When Being Separated From Your Luggage Is a Good Thing

Posted September 17, 2018 5:35 p.m. EDT

A boarding pass is printed at the remote check-in terminals at the Tampa International Airport in Tampa, Fla., Aug. 21, 2018. Last December, Tampa International entered into a two-year contract with Bags Inc. to check luggage remotely; officials say that through the end of August about 5 percent of all Tampa’s bags were checked this way. (Zack Wittman/The New York Times)

The days of dragging suitcases to and through the airport may be numbered.

Consider the experience of Manolo Almagro, a managing partner at Q Division, a retail technology consultancy based in Austin, Texas, on a flight last fall from London to Copenhagen.

Almagro made a reservation a day before his flight with AirPortr, a remote baggage pickup service that began serving London and environs in 2016. About seven hours before his flight, a company representative arrived at his hotel with a hand-held scale and asked to see his passport. Almagro said measuring and securing the bag in the lobby took about 10 minutes. He was notified when the bag reached Heathrow Airport and again when it was loaded onto the plane.

“It was peace of mind not to lug it on public transportation,” said Almagro, who paid the equivalent of about $38 for the service. As a frequent traveler, he paid no separate airline baggage fee. He was reunited with the bag at Copenhagen Airport.

AirPortr’s service is but one variation of remote baggage check-in, a service that attests to what air travel has become — navigating a series of bottlenecks.

“To remove the bag from the journey is to change the journey,” said Randel Darby, chief executive of AirPortr, who said that as a frequent flyer, he looked for ways to maximize his time. “The customer experience starts on the doorstep, not at the airport.”

Remote check-in services in the United States remain small. Delta Air Lines works with Bags Inc. of Orlando, Florida, to offer remote check-in for at least eight airports domestically. The company works with United Airlines at five airports. The airport in Tampa, Florida, provides remote drop off at a centrally located rental car center, while Denver International Airport offers the service at a transit center located below the Westin Hotel at the airport. The Port of Seattle, meanwhile, works with Bags to offer cruise ship passengers the option of signing up for a service that picks up their luggage and delivers it to their airline.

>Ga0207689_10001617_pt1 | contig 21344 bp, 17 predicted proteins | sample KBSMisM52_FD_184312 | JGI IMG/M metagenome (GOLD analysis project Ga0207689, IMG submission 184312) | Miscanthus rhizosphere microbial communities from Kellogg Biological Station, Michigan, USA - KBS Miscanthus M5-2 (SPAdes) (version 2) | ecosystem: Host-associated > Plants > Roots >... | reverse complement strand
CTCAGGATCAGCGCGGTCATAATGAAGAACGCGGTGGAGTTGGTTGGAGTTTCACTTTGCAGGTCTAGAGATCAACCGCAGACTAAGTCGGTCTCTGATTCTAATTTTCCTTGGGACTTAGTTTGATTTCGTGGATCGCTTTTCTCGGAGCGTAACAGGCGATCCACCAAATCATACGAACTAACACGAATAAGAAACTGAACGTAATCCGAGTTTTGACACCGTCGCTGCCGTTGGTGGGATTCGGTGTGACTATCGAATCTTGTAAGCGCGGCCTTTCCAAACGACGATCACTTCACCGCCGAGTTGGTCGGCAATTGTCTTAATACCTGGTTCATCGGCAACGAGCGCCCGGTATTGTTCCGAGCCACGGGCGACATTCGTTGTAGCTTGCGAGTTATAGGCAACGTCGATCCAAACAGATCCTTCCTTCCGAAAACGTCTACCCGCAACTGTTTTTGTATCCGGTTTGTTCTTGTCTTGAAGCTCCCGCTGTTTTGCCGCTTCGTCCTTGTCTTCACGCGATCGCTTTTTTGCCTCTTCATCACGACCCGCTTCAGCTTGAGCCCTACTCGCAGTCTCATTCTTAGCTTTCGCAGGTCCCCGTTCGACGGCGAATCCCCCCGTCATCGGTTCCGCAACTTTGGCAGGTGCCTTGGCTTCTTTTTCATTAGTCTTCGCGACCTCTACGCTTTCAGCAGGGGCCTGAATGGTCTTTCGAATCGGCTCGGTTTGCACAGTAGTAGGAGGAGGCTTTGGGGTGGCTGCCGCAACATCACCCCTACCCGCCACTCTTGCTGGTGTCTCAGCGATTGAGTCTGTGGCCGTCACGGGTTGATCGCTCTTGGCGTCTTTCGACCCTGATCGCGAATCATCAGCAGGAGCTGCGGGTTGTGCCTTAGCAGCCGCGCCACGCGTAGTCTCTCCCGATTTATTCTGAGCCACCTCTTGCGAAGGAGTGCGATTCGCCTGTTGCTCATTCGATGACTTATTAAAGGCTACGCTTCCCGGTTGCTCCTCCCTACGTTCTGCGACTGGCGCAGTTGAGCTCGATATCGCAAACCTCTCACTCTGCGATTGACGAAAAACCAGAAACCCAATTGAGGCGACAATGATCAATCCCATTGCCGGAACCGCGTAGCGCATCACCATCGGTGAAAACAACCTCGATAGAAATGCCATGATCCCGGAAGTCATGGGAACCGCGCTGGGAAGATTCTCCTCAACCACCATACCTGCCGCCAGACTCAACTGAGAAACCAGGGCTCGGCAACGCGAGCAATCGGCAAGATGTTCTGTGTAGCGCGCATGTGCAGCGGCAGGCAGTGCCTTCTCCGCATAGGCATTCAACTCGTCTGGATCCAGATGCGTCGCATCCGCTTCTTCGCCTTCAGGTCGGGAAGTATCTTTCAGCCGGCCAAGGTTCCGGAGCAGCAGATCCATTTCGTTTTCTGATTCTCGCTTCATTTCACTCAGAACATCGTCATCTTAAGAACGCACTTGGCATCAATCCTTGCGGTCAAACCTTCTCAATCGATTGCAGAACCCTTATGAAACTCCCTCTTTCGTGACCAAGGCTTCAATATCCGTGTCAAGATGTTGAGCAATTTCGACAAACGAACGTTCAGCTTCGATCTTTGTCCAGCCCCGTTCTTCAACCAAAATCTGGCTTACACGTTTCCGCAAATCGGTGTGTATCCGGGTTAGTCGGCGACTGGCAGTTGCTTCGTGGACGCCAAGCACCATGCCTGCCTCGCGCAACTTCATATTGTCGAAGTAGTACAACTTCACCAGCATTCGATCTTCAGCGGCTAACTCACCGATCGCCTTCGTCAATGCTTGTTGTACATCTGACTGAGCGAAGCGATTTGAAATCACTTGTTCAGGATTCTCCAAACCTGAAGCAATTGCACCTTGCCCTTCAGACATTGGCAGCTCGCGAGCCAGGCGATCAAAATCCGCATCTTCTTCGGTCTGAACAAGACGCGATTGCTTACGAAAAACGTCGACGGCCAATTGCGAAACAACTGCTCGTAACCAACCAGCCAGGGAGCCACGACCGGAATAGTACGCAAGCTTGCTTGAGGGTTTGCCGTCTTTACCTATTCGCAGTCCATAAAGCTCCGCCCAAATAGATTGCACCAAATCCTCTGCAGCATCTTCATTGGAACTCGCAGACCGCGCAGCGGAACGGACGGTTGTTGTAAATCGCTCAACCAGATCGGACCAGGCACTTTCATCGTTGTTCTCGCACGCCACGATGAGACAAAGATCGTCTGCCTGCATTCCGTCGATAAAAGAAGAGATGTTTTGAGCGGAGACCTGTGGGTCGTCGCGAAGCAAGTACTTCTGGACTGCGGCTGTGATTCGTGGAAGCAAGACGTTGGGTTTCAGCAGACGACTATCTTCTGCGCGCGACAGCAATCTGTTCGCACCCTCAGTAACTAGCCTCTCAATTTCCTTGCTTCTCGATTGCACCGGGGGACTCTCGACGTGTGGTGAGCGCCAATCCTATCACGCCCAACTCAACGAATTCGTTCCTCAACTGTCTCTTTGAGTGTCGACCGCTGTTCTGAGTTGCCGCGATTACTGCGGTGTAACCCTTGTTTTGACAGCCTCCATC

Denver airport officials estimate that passengers save about 20 minutes by using the service.

The costs of both the Denver program, which began in November 2016, and the one in Tampa, which started in February, are covered by the airports. Passengers still need to pay the regular airline baggage handling fees.

Top local Transportation Security Administration officials, called federal security directors, approve remote baggage check-in at each participating airport.

Internationally, besides Airportr, Oacis (Off Airport Check In Solutions) began operating in Sydney, Australia, in December 2017. It serves cruise passengers arriving in Sydney Harbor who fly on Virgin Australia.

Matthew Lee, the chief executive of Oacis, said several factors prompted the adaptation of remote baggage check-in. “Perhaps the biggest driver is the lack of capacity at most large established airports,” he wrote in an email. “The cost, disruption and revenue impact of building new infrastructure is significant. Airports and airlines are recognizing that the more processing that can take place away from the airport, the less pressure on constrained infrastructure.”

There are other options for avoiding airport check-ins. Some travelers rely on pricey shipping services like DUFL and Luggage Free. In Hong Kong, for example, free in-town check-in service is available on selected airlines at Hong Kong and Kowloon train stations up to a full day ahead of scheduled flights.